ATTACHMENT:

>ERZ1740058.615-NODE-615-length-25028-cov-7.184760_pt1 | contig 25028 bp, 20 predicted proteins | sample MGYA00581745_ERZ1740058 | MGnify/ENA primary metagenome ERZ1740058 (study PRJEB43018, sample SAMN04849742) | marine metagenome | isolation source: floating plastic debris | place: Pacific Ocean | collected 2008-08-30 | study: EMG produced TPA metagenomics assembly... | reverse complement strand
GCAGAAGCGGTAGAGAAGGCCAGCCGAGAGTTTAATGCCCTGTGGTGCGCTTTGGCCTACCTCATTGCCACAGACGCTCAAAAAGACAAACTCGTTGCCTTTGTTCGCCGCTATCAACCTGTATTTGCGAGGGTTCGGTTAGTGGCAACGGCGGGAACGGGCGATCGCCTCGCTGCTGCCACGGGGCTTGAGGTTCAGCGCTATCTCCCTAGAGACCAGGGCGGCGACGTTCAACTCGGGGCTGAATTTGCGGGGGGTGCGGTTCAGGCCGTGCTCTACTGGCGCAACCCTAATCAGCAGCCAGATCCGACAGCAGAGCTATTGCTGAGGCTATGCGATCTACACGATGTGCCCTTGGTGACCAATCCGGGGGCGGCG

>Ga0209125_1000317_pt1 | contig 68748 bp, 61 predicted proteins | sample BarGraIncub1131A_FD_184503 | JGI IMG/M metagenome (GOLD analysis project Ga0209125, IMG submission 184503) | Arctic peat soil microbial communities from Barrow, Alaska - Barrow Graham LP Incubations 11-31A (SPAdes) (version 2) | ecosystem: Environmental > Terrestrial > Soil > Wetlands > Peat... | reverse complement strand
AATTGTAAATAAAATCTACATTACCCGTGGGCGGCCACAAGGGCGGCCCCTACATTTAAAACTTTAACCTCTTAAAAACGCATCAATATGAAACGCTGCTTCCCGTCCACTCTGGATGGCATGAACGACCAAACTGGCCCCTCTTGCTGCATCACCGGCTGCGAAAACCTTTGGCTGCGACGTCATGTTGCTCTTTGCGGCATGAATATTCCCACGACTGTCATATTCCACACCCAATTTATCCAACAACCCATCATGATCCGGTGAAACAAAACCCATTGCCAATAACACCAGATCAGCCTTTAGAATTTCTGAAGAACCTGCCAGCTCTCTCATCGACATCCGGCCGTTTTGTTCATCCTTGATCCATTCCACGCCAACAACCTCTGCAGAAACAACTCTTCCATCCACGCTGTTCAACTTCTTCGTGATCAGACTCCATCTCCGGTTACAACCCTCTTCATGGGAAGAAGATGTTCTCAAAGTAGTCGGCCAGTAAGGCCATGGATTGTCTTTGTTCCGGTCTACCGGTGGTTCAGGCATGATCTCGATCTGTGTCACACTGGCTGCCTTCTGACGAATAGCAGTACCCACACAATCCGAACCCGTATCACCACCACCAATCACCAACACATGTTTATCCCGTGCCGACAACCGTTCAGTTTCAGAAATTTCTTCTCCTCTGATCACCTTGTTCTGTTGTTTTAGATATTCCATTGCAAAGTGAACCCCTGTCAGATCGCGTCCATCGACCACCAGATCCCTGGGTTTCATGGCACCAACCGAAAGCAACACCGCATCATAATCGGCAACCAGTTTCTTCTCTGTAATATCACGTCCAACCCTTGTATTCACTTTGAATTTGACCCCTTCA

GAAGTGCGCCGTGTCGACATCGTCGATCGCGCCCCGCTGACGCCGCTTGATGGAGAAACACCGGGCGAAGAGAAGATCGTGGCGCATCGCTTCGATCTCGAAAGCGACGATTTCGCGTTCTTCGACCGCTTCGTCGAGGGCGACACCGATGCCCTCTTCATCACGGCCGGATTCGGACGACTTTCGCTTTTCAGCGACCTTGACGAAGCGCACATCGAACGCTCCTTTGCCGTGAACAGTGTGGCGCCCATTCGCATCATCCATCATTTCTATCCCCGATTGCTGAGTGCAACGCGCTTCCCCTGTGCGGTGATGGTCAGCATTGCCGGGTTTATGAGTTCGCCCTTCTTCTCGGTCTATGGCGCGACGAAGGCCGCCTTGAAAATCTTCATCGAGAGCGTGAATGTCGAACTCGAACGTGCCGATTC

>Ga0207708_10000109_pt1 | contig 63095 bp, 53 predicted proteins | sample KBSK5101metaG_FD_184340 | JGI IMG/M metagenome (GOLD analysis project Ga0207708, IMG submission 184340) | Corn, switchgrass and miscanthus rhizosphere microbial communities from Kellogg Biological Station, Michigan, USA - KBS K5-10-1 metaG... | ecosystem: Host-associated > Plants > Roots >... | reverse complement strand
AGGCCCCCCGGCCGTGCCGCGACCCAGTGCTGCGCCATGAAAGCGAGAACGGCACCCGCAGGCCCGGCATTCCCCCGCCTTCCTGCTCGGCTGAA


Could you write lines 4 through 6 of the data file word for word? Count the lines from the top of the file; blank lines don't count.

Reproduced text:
AATTGTAAATAAAATCTACATTACCCGTGGGCGGCCACAAGGGCGGCCCCTACATTTAAAACTTTAACCTCTTAAAAACGCATCAATATGAAACGCTGCTTCCCGTCCACTCTGGATGGCATGAACGACCAAACTGGCCCCTCTTGCTGCATCACCGGCTGCGAAAACCTTTGGCTGCGACGTCATGTTGCTCTTTGCGGCATGAATATTCCCACGACTGTCATATTCCACACCCAATTTATCCAACAACCCATCATGATCCGGTGAAACAAAACCCATTGCCAATAACACCAGATCAGCCTTTAGAATTTCTGAAGAACCTGCCAGCTCTCTCATCGACATCCGGCCGTTTTGTTCATCCTTGATCCATTCCACGCCAACAACCTCTGCAGAAACAACTCTTCCATCCACGCTGTTCAACTTCTTCGTGATCAGACTCCATCTCCGGTTACAACCCTCTTCATGGGAAGAAGATGTTCTCAAAGTAGTCGGCCAGTAAGGCCATGGATTGTCTTTGTTCCGGTCTACCGGTGGTTCAGGCATGATCTCGATCTGTGTCACACTGGCTGCCTTCTGACGAATAGCAGTACCCACACAATCCGAACCCGTATCACCACCACCAATCACCAACACATGTTTATCCCGTGCCGACAACCGTTCAGTTTCAGAAATTTCTTCTCCTCTGATCACCTTGTTCTGTTGTTTTAGATATTCCATTGCAAAGTGAACCCCTGTCAGATCGCGTCCATCGACCACCAGATCCCTGGGTTTCATGGCACCAACCGAAAGCAACACCGCATCATAATCGGCAACCAGTTTCTTCTCTGTAATATCACGTCCAACCCTTGTATTCACTTTGAATTTGACCCCTTCA

GAAGTGCGCCGTGTCGACATCGTCGATCGCGCCCCGCTGACGCCGCTTGATGGAGAAACACCGGGCGAAGAGAAGATCGTGGCGCATCGCTTCGATCTCGAAAGCGACGATTTCGCGTTCTTCGACCGCTTCGTCGAGGGCGACACCGATGCCCTCTTCATCACGGCCGGATTCGGACGACTTTCGCTTTTCAGCGACCTTGACGAAGCGCACATCGAACGCTCCTTTGCCGTGAACAGTGTGGCGCCCATTCGCATCATCCATCATTTCTATCCCCGATTGCTGAGTGCAACGCGCTTCCCCTGTGCGGTGATGGTCAGCATTGCCGGGTTTATGAGTTCGCCCTTCTTCTCGGTCTATGGCGCGACGAAGGCCGCCTTGAAAATCTTCATCGAGAGCGTGAATGTCGAACTCGAACGTGCCGATTC

>Ga0207708_10000109_pt1 | contig 63095 bp, 53 predicted proteins | sample KBSK5101metaG_FD_184340 | JGI IMG/M metagenome (GOLD analysis project Ga0207708, IMG submission 184340) | Corn, switchgrass and miscanthus rhizosphere microbial communities from Kellogg Biological Station, Michigan, USA - KBS K5-10-1 metaG... | ecosystem: Host-associated > Plants > Roots >... | reverse complement strand